Curiosities from the East - both human and artistic - also fill Maya Jasanoff's fscinating Edge of Empire (Fourth Estate, £25). By focusing with such flair on the colourful business of collecting antiquities in 18th- and 19th-century India and Egypt, she finds an exciting new way to understand what empire - British or French - meant to its builders, its collaborators and its victims. Lizzie Collingham's Curry: a biography (Chatto & Windus, £16.99) makes the perfect complement to Jasanoff. This mind-expanding, mouth-watering history of the creation of our favourite imperial nosh out of the encounter between European tastes and Indian traditions even includes a banquet's worth of recipes.

Far less delicious to read, but deeply impressive in its range and force, Jung Chang and Jon Halliday tally the crimes of the ultimate modern emperor - still revered by the new superpower - in Mao: the Untold Story (Cape, £25). Read it and remember that no one in power in China has broken with the butcher's legacy.

A soft imperial twilight seeps through Orhan Pamuk's Istanbul (Faber, £16.99; translated by Maureen Freely). Not merely the great Turkish novelist's childhood memoir, this gorgeously written book works just as well as an informal history of modern Istanbul and its post-Ottoman fate. By a long, winding street, the year's best book on a city.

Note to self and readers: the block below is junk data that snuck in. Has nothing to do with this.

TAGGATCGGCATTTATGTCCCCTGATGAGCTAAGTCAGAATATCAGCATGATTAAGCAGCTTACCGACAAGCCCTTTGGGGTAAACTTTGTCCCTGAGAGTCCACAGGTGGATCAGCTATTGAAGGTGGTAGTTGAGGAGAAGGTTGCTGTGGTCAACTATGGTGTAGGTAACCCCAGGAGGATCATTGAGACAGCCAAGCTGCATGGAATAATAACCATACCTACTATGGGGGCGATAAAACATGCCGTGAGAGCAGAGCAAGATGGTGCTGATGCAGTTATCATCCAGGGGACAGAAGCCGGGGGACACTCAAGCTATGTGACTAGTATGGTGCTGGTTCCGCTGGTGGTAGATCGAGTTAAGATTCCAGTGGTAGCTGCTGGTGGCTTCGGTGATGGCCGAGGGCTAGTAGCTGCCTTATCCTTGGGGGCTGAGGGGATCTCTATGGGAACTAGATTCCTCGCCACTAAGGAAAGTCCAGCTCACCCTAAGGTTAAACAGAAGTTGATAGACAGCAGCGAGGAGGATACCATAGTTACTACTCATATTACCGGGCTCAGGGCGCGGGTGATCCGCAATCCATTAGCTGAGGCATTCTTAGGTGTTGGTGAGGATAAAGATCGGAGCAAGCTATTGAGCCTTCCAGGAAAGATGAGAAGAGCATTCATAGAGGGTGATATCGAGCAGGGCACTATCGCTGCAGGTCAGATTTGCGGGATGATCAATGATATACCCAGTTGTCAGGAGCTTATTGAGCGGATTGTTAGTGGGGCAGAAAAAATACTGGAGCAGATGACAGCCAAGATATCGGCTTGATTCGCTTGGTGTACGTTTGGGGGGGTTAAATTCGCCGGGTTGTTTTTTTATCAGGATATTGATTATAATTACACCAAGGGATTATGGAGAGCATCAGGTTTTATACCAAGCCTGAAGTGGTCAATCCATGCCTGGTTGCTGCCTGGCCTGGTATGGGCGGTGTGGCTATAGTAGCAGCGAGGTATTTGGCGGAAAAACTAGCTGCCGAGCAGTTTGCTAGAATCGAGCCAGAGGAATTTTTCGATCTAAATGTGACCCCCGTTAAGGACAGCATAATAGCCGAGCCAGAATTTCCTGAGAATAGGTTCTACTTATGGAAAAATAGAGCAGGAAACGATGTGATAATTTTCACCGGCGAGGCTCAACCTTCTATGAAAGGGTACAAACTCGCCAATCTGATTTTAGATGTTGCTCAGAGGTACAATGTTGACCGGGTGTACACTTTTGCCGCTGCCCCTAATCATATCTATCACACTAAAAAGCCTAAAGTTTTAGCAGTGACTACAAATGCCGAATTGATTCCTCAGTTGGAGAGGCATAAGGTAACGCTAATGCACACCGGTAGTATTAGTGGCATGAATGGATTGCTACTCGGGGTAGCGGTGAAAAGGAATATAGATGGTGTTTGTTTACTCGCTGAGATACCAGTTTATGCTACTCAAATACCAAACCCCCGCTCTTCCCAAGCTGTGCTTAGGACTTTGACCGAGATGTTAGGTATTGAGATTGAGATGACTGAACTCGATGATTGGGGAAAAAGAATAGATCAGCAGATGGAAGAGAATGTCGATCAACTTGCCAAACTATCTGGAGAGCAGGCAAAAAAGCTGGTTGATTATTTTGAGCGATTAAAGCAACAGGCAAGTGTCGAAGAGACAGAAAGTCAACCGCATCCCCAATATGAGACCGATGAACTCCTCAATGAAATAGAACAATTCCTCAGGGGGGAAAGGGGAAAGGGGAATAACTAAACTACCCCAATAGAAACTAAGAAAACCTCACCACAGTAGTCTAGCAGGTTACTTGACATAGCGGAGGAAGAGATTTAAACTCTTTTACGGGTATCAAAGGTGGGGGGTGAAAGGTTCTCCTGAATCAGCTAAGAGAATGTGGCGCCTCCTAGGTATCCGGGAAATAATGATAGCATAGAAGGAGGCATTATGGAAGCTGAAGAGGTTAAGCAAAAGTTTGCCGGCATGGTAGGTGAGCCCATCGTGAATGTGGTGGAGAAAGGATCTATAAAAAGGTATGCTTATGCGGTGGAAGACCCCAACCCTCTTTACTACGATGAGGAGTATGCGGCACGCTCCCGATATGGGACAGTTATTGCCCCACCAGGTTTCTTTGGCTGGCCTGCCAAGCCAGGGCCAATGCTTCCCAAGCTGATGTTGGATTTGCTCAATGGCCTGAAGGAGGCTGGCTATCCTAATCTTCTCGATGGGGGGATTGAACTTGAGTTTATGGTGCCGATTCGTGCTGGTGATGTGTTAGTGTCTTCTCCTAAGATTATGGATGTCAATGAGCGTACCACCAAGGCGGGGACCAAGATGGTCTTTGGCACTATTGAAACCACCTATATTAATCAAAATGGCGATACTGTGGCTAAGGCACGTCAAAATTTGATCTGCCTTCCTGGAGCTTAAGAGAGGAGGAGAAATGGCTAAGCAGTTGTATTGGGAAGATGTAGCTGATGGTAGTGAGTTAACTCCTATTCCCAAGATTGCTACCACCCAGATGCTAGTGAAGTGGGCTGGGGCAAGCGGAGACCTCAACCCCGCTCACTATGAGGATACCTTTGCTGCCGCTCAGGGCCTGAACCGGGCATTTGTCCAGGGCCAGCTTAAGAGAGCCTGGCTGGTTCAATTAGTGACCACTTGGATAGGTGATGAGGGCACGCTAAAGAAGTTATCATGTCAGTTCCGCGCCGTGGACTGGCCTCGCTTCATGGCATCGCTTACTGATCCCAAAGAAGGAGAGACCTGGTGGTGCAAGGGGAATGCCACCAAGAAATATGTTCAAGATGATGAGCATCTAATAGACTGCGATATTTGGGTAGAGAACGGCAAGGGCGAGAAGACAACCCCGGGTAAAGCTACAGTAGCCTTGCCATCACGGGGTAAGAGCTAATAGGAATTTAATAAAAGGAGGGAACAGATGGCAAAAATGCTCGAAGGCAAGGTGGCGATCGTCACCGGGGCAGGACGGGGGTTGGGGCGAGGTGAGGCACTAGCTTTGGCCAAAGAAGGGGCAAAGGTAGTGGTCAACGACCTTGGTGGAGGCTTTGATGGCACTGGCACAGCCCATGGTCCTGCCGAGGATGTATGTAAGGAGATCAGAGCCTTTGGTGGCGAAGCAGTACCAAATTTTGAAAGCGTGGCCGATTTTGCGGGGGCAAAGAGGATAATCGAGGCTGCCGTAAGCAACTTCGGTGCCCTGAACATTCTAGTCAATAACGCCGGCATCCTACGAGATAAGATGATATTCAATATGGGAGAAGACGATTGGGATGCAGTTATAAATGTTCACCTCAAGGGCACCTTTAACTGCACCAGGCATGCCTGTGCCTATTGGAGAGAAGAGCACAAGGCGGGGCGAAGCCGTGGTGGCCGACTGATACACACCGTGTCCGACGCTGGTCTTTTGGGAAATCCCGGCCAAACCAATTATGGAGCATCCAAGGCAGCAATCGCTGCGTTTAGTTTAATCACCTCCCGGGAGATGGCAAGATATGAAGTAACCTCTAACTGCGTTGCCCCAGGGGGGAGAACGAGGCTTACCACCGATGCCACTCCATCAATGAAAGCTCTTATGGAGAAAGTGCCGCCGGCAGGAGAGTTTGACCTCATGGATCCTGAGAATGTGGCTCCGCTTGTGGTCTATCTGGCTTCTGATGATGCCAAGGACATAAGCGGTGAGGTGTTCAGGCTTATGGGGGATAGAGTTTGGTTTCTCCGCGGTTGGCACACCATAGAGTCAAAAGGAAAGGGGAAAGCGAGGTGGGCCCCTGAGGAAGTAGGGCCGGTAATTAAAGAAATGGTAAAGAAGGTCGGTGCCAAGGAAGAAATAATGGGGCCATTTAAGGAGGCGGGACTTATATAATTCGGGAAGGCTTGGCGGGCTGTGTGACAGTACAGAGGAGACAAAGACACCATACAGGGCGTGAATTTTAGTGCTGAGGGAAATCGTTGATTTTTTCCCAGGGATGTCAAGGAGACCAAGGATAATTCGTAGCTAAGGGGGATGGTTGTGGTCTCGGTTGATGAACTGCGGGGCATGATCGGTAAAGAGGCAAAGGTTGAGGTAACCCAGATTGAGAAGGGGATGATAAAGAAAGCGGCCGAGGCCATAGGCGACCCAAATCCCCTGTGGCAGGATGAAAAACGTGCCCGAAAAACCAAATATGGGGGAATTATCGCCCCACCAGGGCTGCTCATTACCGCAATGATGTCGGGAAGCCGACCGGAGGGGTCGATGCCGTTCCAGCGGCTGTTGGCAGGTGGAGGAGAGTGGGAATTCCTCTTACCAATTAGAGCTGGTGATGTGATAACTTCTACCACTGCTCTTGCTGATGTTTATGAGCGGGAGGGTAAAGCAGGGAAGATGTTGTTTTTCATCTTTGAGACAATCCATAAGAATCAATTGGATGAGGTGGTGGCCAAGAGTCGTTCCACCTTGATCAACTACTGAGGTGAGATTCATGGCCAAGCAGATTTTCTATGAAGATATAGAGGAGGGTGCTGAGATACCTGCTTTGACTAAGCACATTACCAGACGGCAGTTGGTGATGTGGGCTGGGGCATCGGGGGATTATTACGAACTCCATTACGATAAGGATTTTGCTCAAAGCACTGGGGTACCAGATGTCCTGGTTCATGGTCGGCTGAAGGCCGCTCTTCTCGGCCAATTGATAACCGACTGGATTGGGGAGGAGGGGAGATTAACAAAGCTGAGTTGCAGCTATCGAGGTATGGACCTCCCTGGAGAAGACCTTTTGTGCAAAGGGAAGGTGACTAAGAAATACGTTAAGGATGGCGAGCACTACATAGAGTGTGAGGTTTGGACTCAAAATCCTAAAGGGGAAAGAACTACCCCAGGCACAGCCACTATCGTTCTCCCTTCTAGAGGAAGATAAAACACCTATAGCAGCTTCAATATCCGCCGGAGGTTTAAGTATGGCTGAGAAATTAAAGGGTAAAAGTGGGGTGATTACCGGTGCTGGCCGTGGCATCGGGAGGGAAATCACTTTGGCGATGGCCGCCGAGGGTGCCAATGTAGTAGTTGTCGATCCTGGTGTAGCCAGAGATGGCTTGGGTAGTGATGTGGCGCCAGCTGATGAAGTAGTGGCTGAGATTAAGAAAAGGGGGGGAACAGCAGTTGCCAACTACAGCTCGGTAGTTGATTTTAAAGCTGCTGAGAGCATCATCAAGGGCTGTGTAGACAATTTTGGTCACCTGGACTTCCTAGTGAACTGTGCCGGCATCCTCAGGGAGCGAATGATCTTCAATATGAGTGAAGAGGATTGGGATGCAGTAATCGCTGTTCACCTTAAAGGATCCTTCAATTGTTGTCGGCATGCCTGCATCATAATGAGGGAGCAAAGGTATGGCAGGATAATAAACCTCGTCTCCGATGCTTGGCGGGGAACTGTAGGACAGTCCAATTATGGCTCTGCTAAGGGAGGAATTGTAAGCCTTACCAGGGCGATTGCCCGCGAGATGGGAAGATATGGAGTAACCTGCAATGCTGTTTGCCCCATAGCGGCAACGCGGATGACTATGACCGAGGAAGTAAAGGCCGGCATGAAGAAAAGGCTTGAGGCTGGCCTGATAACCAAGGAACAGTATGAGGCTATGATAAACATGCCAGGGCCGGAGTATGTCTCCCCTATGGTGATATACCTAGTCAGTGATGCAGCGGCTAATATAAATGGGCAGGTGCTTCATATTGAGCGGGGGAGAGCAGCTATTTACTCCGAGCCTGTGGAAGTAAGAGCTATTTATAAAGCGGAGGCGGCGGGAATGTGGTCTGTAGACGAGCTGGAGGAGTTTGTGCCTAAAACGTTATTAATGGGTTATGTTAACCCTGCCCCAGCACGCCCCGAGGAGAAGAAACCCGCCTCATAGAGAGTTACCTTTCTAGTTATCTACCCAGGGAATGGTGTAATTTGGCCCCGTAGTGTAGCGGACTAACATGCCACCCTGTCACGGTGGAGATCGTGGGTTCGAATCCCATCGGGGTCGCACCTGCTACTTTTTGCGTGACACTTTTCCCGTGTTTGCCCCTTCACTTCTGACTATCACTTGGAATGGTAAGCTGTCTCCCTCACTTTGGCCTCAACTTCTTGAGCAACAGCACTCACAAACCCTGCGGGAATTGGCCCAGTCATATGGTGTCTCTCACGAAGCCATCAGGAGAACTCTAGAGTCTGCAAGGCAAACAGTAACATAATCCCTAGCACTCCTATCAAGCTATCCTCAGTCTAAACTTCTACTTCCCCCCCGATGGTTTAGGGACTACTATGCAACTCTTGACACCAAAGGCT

Turkey's presence on - or absence from - the European scene turns up as a concluding theme of Tony Judt's Postwar (Heinemann, £25). Judt tramps down the highways and byways of Europe since 1945 with diligence and erudition, but it's as ideas-driven history that his doorstopper justifies its weight. He explores not just the what and the when but - above all - the why of the modern continent. For a harrowing but unforgettable report on the chaos and tragedy that brought this Europe to birth, go to Ivan's War: the Red Army 1939-1945 (Faber, £20), Catherine Merridale's magnificent portrait of the Soviet soldiers whose defeat of the Third Reich made the world that our Europe inherited. Many of these shattering events appear as eyewitness despatches by a great Russian novelist in Vassily Grossman's A Writer at War (Harvill, £20).